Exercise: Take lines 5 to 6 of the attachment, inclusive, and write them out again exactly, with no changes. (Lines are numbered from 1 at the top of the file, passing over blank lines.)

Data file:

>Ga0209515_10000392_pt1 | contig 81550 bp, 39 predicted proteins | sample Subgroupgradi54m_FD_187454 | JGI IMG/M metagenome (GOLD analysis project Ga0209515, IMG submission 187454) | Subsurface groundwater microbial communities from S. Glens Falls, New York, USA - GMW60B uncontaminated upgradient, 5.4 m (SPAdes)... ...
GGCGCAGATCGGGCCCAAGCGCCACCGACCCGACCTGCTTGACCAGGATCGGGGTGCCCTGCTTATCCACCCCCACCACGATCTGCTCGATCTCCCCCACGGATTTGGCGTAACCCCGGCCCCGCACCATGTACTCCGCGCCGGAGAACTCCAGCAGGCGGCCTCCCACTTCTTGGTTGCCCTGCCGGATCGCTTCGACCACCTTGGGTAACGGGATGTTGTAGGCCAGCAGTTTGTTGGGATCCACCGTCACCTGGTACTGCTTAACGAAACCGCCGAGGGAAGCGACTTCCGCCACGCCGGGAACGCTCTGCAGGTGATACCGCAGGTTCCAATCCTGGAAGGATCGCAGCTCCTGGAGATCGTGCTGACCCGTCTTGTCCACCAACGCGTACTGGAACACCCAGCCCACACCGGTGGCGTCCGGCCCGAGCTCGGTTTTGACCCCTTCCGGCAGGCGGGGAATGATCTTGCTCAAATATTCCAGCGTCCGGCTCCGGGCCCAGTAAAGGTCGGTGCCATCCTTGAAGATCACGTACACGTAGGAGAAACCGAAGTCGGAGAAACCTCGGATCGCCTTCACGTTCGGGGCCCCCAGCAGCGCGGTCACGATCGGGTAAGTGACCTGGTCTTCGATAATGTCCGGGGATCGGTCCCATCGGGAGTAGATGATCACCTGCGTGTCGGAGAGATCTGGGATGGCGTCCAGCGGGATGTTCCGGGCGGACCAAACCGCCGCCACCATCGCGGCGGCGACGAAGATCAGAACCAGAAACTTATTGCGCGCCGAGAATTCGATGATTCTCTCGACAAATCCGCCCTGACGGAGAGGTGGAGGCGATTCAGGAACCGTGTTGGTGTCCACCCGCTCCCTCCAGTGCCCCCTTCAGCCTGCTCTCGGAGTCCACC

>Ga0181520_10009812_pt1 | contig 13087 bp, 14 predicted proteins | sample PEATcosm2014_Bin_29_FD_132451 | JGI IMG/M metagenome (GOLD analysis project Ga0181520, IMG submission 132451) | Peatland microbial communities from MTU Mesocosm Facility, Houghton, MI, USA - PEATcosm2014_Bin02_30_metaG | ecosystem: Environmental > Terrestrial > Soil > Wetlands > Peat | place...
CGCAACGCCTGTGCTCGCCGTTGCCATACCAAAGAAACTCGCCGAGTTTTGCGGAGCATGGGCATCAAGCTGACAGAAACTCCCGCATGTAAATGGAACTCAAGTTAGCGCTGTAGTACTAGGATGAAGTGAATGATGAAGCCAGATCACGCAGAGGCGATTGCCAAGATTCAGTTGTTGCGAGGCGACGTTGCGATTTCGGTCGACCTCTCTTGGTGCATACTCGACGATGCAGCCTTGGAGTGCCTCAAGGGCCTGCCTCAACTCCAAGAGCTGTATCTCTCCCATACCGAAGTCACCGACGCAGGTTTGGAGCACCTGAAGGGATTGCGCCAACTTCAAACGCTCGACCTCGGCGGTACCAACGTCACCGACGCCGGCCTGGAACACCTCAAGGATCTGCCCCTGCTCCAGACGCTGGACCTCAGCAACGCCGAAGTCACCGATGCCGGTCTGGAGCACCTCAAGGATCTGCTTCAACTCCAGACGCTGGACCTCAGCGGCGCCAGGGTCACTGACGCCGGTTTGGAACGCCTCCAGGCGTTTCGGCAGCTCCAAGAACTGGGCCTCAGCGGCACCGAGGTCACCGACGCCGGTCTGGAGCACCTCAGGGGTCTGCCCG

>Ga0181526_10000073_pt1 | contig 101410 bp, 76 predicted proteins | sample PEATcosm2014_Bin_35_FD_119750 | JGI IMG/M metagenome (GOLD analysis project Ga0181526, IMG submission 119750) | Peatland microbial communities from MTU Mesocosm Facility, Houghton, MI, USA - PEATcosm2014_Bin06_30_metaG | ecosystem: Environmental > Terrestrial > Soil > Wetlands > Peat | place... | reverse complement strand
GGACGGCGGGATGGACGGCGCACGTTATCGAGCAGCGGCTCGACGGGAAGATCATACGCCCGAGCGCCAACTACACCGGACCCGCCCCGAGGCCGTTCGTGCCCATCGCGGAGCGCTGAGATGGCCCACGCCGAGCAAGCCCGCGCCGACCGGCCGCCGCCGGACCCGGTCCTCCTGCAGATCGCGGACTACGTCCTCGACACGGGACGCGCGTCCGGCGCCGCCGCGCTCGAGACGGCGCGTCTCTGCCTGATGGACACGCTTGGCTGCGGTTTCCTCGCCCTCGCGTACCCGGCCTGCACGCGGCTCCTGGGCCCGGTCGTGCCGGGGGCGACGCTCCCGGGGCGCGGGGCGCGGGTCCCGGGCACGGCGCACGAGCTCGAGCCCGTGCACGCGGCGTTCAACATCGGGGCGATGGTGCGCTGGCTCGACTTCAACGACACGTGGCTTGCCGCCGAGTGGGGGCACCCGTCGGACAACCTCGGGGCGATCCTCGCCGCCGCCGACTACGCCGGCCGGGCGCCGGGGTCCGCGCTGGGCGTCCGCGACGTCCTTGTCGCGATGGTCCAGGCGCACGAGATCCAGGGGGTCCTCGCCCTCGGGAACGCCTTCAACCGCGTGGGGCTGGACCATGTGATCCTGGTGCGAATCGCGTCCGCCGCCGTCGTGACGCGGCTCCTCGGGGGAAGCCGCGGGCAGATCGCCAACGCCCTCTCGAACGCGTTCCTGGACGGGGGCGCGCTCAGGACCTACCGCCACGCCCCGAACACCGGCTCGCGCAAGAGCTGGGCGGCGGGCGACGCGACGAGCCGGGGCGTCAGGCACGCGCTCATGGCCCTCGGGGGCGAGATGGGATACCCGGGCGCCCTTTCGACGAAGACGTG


>Ga0181526_10000073_pt1 | contig 101410 bp, 76 predicted proteins | sample PEATcosm2014_Bin_35_FD_119750 | JGI IMG/M metagenome (GOLD analysis project Ga0181526, IMG submission 119750) | Peatland microbial communities from MTU Mesocosm Facility, Houghton, MI, USA - PEATcosm2014_Bin06_30_metaG | ecosystem: Environmental > Terrestrial > Soil > Wetlands > Peat | place... | reverse complement strand
GGACGGCGGGATGGACGGCGCACGTTATCGAGCAGCGGCTCGACGGGAAGATCATACGCCCGAGCGCCAACTACACCGGACCCGCCCCGAGGCCGTTCGTGCCCATCGCGGAGCGCTGAGATGGCCCACGCCGAGCAAGCCCGCGCCGACCGGCCGCCGCCGGACCCGGTCCTCCTGCAGATCGCGGACTACGTCCTCGACACGGGACGCGCGTCCGGCGCCGCCGCGCTCGAGACGGCGCGTCTCTGCCTGATGGACACGCTTGGCTGCGGTTTCCTCGCCCTCGCGTACCCGGCCTGCACGCGGCTCCTGGGCCCGGTCGTGCCGGGGGCGACGCTCCCGGGGCGCGGGGCGCGGGTCCCGGGCACGGCGCACGAGCTCGAGCCCGTGCACGCGGCGTTCAACATCGGGGCGATGGTGCGCTGGCTCGACTTCAACGACACGTGGCTTGCCGCCGAGTGGGGGCACCCGTCGGACAACCTCGGGGCGATCCTCGCCGCCGCCGACTACGCCGGCCGGGCGCCGGGGTCCGCGCTGGGCGTCCGCGACGTCCTTGTCGCGATGGTCCAGGCGCACGAGATCCAGGGGGTCCTCGCCCTCGGGAACGCCTTCAACCGCGTGGGGCTGGACCATGTGATCCTGGTGCGAATCGCGTCCGCCGCCGTCGTGACGCGGCTCCTCGGGGGAAGCCGCGGGCAGATCGCCAACGCCCTCTCGAACGCGTTCCTGGACGGGGGCGCGCTCAGGACCTACCGCCACGCCCCGAACACCGGCTCGCGCAAGAGCTGGGCGGCGGGCGACGCGACGAGCCGGGGCGTCAGGCACGCGCTCATGGCCCTCGGGGGCGAGATGGGATACCCGGGCGCCCTTTCGACGAAGACGTG